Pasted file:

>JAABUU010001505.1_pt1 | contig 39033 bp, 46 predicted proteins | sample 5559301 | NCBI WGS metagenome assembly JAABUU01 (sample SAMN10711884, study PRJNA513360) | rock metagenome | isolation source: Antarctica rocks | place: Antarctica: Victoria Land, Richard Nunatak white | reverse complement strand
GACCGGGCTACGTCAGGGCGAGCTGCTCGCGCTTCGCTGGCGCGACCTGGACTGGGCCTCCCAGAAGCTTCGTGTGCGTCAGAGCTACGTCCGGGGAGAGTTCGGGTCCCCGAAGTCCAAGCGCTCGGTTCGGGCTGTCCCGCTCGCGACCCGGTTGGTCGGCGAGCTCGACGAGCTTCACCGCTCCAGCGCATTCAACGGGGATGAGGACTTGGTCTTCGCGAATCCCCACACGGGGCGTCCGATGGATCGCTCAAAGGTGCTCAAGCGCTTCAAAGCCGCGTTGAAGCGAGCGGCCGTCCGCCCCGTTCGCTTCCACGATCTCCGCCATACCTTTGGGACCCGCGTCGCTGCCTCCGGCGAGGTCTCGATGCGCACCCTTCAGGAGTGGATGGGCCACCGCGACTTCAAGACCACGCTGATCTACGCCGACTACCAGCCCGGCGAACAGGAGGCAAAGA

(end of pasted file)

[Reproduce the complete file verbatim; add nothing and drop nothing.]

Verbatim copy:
>JAABUU010001505.1_pt1 | contig 39033 bp, 46 predicted proteins | sample 5559301 | NCBI WGS metagenome assembly JAABUU01 (sample SAMN10711884, study PRJNA513360) | rock metagenome | isolation source: Antarctica rocks | place: Antarctica: Victoria Land, Richard Nunatak white | reverse complement strand
GACCGGGCTACGTCAGGGCGAGCTGCTCGCGCTTCGCTGGCGCGACCTGGACTGGGCCTCCCAGAAGCTTCGTGTGCGTCAGAGCTACGTCCGGGGAGAGTTCGGGTCCCCGAAGTCCAAGCGCTCGGTTCGGGCTGTCCCGCTCGCGACCCGGTTGGTCGGCGAGCTCGACGAGCTTCACCGCTCCAGCGCATTCAACGGGGATGAGGACTTGGTCTTCGCGAATCCCCACACGGGGCGTCCGATGGATCGCTCAAAGGTGCTCAAGCGCTTCAAAGCCGCGTTGAAGCGAGCGGCCGTCCGCCCCGTTCGCTTCCACGATCTCCGCCATACCTTTGGGACCCGCGTCGCTGCCTCCGGCGAGGTCTCGATGCGCACCCTTCAGGAGTGGATGGGCCACCGCGACTTCAAGACCACGCTGATCTACGCCGACTACCAGCCCGGCGAACAGGAGGCAAAGA